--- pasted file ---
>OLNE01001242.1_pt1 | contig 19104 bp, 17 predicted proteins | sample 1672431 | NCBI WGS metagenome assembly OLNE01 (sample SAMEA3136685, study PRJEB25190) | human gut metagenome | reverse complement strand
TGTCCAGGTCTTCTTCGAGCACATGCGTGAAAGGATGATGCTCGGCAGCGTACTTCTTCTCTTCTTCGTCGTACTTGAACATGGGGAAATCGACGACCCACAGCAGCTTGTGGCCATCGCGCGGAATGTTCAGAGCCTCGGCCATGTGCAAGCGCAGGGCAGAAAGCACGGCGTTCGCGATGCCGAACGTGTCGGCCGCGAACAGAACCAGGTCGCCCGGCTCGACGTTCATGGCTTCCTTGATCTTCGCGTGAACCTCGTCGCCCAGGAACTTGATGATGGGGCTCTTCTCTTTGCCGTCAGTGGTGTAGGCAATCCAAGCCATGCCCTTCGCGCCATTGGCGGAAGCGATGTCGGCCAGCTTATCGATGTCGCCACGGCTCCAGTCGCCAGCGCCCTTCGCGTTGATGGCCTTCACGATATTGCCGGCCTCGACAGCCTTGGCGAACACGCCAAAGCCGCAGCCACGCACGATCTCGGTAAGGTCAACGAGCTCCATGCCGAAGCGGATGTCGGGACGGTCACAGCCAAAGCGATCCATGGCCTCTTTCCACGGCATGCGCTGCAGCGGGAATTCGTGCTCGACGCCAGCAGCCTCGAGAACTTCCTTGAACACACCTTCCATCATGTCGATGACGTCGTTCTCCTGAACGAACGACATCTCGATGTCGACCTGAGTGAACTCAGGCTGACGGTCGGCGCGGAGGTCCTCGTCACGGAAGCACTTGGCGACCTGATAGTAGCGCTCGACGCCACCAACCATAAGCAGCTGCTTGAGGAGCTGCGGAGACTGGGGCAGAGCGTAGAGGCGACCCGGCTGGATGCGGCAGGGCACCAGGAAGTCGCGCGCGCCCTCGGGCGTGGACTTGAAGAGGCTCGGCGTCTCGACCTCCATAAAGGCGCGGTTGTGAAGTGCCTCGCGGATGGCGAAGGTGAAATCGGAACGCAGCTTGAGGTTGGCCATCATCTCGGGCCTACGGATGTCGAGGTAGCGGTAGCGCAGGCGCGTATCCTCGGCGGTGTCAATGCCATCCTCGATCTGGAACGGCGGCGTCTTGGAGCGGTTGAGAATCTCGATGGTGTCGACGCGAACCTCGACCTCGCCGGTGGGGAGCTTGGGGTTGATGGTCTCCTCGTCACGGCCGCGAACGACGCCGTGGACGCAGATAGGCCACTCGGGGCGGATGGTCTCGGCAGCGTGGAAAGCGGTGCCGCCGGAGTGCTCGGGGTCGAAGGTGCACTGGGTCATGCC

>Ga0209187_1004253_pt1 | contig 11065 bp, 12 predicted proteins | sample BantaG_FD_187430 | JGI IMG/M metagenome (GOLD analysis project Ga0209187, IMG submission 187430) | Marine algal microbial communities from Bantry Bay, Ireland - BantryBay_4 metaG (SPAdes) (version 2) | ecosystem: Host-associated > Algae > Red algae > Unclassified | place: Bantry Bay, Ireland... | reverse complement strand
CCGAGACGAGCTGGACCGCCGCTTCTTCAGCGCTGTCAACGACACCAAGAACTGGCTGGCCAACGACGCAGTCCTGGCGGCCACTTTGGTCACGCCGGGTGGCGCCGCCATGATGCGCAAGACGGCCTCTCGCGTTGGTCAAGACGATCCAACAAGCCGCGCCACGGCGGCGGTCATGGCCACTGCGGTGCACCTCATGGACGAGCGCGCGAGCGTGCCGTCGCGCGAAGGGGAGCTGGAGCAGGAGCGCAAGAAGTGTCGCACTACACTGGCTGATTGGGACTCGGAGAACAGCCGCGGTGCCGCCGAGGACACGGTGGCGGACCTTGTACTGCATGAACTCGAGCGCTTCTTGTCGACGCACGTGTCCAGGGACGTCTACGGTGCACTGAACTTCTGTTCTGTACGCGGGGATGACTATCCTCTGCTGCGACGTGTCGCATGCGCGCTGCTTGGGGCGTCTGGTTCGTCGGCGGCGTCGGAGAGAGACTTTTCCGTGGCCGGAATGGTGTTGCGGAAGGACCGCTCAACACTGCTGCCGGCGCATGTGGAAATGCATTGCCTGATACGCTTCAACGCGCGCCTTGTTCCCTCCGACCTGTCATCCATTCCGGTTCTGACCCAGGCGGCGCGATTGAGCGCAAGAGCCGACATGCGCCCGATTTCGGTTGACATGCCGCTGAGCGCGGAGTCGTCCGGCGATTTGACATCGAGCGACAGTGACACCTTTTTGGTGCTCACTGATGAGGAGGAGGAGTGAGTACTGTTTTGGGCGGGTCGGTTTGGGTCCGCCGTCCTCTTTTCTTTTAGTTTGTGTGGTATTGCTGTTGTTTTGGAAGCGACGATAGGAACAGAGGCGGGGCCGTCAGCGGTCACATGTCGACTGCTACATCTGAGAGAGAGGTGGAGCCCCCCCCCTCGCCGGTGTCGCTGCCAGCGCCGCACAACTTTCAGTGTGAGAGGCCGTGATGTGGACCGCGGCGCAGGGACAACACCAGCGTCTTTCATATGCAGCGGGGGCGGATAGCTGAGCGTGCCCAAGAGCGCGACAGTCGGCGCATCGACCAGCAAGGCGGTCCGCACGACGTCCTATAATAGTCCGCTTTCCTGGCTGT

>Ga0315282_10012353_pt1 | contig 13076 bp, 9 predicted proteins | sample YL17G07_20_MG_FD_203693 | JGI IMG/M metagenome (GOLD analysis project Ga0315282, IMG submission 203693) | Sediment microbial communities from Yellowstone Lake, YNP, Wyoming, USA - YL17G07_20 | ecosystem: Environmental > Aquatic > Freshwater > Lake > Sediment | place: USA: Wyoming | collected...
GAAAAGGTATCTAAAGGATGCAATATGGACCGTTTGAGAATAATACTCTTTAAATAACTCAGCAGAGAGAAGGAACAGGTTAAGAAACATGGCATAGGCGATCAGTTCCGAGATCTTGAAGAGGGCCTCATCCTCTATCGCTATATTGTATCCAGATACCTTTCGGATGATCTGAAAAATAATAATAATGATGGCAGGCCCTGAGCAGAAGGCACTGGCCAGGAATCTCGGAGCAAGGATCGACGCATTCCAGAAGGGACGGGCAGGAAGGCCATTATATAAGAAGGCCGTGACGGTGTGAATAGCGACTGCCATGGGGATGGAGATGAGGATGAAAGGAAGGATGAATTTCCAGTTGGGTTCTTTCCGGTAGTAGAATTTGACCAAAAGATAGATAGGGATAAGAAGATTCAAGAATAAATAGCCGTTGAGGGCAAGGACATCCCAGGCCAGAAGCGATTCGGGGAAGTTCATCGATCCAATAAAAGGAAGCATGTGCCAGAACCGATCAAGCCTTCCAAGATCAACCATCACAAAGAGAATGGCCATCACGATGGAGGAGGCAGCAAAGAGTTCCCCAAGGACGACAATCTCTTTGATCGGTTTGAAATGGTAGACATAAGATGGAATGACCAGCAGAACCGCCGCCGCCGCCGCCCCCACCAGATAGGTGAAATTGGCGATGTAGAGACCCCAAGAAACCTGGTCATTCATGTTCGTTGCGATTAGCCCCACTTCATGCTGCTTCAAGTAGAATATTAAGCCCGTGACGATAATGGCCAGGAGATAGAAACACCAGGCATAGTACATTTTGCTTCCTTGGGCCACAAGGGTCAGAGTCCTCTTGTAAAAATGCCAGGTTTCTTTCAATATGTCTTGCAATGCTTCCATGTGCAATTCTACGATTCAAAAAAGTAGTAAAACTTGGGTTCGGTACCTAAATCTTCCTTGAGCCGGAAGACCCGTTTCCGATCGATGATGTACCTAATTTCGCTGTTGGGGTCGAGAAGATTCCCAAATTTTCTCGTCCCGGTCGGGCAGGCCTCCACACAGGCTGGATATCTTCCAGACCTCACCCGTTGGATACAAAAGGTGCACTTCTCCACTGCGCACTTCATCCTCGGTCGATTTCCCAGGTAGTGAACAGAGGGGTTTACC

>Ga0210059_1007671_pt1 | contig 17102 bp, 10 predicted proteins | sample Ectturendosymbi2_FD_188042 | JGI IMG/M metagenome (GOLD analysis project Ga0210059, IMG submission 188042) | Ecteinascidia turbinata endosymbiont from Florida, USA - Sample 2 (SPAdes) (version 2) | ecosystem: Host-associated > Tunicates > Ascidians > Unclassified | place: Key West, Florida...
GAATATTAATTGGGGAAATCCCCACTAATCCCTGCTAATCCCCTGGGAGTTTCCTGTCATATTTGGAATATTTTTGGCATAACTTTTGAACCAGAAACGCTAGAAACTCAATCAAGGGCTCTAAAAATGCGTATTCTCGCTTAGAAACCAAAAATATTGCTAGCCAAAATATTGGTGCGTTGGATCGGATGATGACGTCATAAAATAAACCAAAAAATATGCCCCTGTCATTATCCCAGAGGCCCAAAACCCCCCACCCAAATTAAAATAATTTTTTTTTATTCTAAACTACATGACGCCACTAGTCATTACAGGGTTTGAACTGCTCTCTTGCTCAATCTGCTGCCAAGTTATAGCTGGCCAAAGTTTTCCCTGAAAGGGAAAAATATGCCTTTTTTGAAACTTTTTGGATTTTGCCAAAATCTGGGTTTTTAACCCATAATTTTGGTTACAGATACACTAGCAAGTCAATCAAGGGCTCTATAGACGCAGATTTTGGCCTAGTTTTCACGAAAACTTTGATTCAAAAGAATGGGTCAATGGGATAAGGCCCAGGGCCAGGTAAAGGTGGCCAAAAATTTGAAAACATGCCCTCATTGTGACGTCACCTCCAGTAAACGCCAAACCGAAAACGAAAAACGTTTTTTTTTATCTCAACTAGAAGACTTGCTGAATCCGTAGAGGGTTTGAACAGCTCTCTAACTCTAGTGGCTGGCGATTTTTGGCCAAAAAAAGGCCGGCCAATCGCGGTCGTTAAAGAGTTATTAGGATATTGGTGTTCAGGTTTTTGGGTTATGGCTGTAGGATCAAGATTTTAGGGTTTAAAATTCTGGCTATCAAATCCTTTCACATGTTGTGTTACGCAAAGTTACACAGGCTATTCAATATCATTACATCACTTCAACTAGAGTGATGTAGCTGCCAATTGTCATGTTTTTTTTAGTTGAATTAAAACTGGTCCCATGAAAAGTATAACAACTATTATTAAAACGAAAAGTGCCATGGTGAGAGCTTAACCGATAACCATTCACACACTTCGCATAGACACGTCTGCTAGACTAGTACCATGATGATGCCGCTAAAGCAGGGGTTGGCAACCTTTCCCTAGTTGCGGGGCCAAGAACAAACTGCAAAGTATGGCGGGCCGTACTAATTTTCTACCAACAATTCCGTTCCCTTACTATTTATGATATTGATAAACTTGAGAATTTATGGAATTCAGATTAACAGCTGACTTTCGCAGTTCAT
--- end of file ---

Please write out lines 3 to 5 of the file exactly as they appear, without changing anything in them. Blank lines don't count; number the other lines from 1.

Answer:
>Ga0209187_1004253_pt1 | contig 11065 bp, 12 predicted proteins | sample BantaG_FD_187430 | JGI IMG/M metagenome (GOLD analysis project Ga0209187, IMG submission 187430) | Marine algal microbial communities from Bantry Bay, Ireland - BantryBay_4 metaG (SPAdes) (version 2) | ecosystem: Host-associated > Algae > Red algae > Unclassified | place: Bantry Bay, Ireland... | reverse complement strand
CCGAGACGAGCTGGACCGCCGCTTCTTCAGCGCTGTCAACGACACCAAGAACTGGCTGGCCAACGACGCAGTCCTGGCGGCCACTTTGGTCACGCCGGGTGGCGCCGCCATGATGCGCAAGACGGCCTCTCGCGTTGGTCAAGACGATCCAACAAGCCGCGCCACGGCGGCGGTCATGGCCACTGCGGTGCACCTCATGGACGAGCGCGCGAGCGTGCCGTCGCGCGAAGGGGAGCTGGAGCAGGAGCGCAAGAAGTGTCGCACTACACTGGCTGATTGGGACTCGGAGAACAGCCGCGGTGCCGCCGAGGACACGGTGGCGGACCTTGTACTGCATGAACTCGAGCGCTTCTTGTCGACGCACGTGTCCAGGGACGTCTACGGTGCACTGAACTTCTGTTCTGTACGCGGGGATGACTATCCTCTGCTGCGACGTGTCGCATGCGCGCTGCTTGGGGCGTCTGGTTCGTCGGCGGCGTCGGAGAGAGACTTTTCCGTGGCCGGAATGGTGTTGCGGAAGGACCGCTCAACACTGCTGCCGGCGCATGTGGAAATGCATTGCCTGATACGCTTCAACGCGCGCCTTGTTCCCTCCGACCTGTCATCCATTCCGGTTCTGACCCAGGCGGCGCGATTGAGCGCAAGAGCCGACATGCGCCCGATTTCGGTTGACATGCCGCTGAGCGCGGAGTCGTCCGGCGATTTGACATCGAGCGACAGTGACACCTTTTTGGTGCTCACTGATGAGGAGGAGGAGTGAGTACTGTTTTGGGCGGGTCGGTTTGGGTCCGCCGTCCTCTTTTCTTTTAGTTTGTGTGGTATTGCTGTTGTTTTGGAAGCGACGATAGGAACAGAGGCGGGGCCGTCAGCGGTCACATGTCGACTGCTACATCTGAGAGAGAGGTGGAGCCCCCCCCCTCGCCGGTGTCGCTGCCAGCGCCGCACAACTTTCAGTGTGAGAGGCCGTGATGTGGACCGCGGCGCAGGGACAACACCAGCGTCTTTCATATGCAGCGGGGGCGGATAGCTGAGCGTGCCCAAGAGCGCGACAGTCGGCGCATCGACCAGCAAGGCGGTCCGCACGACGTCCTATAATAGTCCGCTTTCCTGGCTGT

>Ga0315282_10012353_pt1 | contig 13076 bp, 9 predicted proteins | sample YL17G07_20_MG_FD_203693 | JGI IMG/M metagenome (GOLD analysis project Ga0315282, IMG submission 203693) | Sediment microbial communities from Yellowstone Lake, YNP, Wyoming, USA - YL17G07_20 | ecosystem: Environmental > Aquatic > Freshwater > Lake > Sediment | place: USA: Wyoming | collected...